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Job strain and the risk of severe asthma exacerbations: a meta-analysis of individual-participant data from 100 000 European men and women.

Katriina Heikkilä 1, * Ida E.H. Madsen 2 Solja T. Nyberg 1 Eleonor I. Fransson 3, 4 Hugo Westerlund 5 Peter J.M. Westerholm 6 Marianna Virtanen 1, 5 Jussi Vahtera 7 Ari Väänänen 1 Töres Theorell 8 Sakari B Suominen 9, 10 Martin J Shipley 5 Paula Salo 1, 11 Reiner Rugulies 12, 2 Jaana Pentti 1 Jan H. Pejtersen 13 Tuula Oksanen 1 Maria Nordin 14 Martin L. Nielsen 15 Anne Kouvonen 16, 17 Aki Koskinen 1 Markku Koskenvuo 18 Anders Knutsson 19 Jane E. Ferrie 5 Nico Dragano 20 Hermann Burr 21 Marianne Borritz 22 Jakob B. Bjorner 2 Lars Alfredsson 23 David G Batty 24 Archana Singh-Manoux 5, 25 Mika Kivimäki 5 
Abstract : Many patients and healthcare professionals believe that work-related psychosocial stress, such as job strain, can make asthma worse, but this is not corroborated by empirical evidence. We investigated the associations between job strain and the incidence of severe asthma exacerbations in working-age European men and women. We analysed individual-level data, collected between 1985 and 2010, from 102 175 working-age men and women in 11 prospective European studies. Job strain (a combination of high demands and low control at work) was self-reported at baseline. Incident severe asthma exacerbations were ascertained from national hospitalization and death registries. Associations between job strain and asthma exacerbations were modelled using Cox regression and the study-specific findings combined using random-effects meta-analyses. During a median follow-up of 10 years, 1 109 individuals experienced a severe asthma exacerbation (430 with asthma as the primary diagnostic code). In the age- and sex-adjusted analyses, job strain was associated with an increased risk of severe asthma exacerbations defined using the primary diagnostic code (hazard ratio, HR: 1.27, 95% confidence interval, CI: 1.00, 1.61). This association attenuated towards the null after adjustment for potential confounders (HR: 1.22, 95% CI: 0.96, 1.55). No association was observed in the analyses with asthma defined using any diagnostic code (HR: 1.01, 95% CI: 0.86, 1.19). Our findings suggest that job strain is probably not an important risk factor for severe asthma exacerbations leading to hospitalization or death.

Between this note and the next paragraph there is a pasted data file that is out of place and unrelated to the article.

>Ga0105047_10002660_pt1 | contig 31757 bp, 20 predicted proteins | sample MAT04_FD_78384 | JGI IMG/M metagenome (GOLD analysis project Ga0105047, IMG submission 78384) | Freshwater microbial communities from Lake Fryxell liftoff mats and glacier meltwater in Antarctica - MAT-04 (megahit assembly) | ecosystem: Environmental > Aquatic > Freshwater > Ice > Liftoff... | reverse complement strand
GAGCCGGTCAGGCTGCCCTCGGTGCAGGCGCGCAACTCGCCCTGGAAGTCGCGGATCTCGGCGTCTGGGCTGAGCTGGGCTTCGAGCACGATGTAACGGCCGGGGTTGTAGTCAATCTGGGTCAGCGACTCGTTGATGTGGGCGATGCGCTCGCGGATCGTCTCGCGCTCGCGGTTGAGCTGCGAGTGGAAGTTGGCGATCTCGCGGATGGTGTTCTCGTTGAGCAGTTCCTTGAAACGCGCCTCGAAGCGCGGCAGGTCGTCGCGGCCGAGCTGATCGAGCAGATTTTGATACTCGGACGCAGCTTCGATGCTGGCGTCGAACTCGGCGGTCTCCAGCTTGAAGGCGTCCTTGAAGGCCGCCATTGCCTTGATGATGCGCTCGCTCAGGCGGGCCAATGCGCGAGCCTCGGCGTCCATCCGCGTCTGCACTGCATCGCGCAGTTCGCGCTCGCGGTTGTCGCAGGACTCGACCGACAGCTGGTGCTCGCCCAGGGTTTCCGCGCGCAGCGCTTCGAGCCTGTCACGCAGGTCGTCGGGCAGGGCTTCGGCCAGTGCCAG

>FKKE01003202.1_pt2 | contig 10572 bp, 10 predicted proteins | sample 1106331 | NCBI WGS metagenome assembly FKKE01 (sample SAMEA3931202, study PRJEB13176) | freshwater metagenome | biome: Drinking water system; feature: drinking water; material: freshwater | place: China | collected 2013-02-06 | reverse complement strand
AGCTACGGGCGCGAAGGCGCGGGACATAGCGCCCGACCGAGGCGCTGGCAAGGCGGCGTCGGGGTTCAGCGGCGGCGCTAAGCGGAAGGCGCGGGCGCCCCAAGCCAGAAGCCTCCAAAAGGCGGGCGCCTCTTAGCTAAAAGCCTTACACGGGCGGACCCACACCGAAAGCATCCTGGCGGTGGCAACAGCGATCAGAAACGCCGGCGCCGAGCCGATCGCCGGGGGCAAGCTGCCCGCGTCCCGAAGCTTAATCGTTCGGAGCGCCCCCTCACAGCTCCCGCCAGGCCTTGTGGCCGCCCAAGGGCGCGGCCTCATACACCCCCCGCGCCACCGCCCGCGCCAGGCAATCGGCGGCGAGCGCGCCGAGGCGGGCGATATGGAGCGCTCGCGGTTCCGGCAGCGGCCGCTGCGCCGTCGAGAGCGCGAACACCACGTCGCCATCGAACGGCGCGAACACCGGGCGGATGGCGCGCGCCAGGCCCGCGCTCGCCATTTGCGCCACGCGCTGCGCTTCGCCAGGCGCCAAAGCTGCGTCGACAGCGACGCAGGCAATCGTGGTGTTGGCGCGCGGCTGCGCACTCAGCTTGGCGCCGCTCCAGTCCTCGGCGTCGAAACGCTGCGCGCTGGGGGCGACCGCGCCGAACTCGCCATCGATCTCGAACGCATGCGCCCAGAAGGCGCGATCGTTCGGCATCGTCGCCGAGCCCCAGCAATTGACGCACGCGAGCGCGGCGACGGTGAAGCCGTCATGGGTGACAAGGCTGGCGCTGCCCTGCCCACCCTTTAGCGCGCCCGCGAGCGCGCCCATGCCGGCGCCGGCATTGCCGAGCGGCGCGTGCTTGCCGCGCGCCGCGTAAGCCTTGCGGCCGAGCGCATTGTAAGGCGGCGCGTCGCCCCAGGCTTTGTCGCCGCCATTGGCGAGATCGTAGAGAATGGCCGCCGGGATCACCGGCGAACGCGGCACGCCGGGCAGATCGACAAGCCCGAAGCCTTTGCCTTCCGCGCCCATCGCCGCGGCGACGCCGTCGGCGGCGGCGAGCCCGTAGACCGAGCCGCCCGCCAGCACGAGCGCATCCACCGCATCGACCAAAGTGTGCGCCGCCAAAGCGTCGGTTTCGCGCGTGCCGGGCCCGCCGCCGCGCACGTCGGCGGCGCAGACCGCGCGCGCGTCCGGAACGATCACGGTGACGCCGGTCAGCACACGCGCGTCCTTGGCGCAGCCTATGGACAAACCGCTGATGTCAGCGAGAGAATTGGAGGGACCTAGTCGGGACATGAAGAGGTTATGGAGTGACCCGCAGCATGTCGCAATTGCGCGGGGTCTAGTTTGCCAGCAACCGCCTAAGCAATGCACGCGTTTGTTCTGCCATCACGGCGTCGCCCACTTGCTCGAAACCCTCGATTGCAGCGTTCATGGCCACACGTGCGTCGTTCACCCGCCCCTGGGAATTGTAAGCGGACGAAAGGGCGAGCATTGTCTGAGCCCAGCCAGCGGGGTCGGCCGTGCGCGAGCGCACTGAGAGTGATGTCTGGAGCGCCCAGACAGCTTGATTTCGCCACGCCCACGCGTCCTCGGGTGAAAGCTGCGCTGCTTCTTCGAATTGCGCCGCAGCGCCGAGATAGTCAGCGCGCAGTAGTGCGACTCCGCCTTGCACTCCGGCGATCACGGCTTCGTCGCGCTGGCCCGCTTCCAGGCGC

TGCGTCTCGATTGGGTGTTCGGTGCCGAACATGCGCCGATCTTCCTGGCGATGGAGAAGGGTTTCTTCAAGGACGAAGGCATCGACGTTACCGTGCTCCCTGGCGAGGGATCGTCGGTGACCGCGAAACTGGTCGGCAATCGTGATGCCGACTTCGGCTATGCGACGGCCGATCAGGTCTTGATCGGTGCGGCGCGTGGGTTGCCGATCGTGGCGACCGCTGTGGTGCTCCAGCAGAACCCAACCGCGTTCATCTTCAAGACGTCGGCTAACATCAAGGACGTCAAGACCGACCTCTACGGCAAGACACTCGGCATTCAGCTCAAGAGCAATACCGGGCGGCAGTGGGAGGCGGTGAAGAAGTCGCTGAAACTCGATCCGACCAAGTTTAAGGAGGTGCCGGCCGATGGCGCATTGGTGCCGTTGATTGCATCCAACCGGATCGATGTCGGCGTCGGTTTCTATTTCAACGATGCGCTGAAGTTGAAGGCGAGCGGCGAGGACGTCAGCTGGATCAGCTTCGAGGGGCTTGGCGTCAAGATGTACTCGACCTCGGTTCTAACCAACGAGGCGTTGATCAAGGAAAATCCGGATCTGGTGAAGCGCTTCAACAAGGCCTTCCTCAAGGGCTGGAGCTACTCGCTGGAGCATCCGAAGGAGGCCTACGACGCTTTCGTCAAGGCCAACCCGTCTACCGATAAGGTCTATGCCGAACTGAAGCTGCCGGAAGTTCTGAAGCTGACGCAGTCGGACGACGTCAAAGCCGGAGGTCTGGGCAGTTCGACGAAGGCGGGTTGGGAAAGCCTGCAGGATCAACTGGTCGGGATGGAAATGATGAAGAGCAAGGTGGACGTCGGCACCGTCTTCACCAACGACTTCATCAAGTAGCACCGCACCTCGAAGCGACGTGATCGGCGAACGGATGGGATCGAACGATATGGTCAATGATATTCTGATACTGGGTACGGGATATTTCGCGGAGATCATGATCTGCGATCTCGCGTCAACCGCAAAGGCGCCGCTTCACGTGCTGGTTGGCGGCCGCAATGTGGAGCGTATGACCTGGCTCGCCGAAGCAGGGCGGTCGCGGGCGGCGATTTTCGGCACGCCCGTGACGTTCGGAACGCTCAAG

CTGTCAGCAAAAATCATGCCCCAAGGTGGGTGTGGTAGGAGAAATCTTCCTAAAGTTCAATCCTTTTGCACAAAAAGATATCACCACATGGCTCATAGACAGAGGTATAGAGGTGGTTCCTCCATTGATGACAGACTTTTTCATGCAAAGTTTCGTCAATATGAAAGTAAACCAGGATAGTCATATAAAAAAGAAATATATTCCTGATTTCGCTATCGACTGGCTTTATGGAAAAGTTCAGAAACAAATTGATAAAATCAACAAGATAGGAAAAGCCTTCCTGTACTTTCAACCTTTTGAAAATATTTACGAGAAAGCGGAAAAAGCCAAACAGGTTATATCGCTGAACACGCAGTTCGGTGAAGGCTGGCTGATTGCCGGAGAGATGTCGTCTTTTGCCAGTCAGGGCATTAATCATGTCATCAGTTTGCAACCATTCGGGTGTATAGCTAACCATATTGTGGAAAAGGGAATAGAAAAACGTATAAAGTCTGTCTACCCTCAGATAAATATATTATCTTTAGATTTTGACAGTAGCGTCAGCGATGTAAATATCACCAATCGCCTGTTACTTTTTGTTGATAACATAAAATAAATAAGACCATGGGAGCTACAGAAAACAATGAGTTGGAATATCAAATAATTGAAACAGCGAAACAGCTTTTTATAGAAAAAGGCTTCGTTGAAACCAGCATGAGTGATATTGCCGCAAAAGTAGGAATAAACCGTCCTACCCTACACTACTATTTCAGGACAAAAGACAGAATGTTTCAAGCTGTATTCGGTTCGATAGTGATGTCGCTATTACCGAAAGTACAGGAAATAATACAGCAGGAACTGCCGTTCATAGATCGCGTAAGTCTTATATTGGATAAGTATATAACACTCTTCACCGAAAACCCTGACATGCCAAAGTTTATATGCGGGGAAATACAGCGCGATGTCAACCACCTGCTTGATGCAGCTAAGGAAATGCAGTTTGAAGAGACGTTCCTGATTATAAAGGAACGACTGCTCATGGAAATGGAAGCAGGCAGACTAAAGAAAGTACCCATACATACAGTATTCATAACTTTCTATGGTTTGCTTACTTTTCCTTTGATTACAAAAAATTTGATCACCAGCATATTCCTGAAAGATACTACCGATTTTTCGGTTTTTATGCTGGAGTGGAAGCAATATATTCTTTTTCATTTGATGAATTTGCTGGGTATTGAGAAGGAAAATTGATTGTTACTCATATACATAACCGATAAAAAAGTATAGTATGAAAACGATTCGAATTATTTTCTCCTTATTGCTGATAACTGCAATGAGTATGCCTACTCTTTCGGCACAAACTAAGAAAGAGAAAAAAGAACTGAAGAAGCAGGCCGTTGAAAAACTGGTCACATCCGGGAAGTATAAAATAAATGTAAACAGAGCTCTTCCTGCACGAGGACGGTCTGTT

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Katriina Heikkilä, Ida E.H. Madsen, Solja T. Nyberg, Eleonor I. Fransson, Hugo Westerlund, et al.. Job strain and the risk of severe asthma exacerbations: a meta-analysis of individual-participant data from 100 000 European men and women.. Allergy, Wiley, 2014, 69 (6), pp.775-83. ⟨10.1111/all.12381⟩. ⟨inserm-01151643⟩



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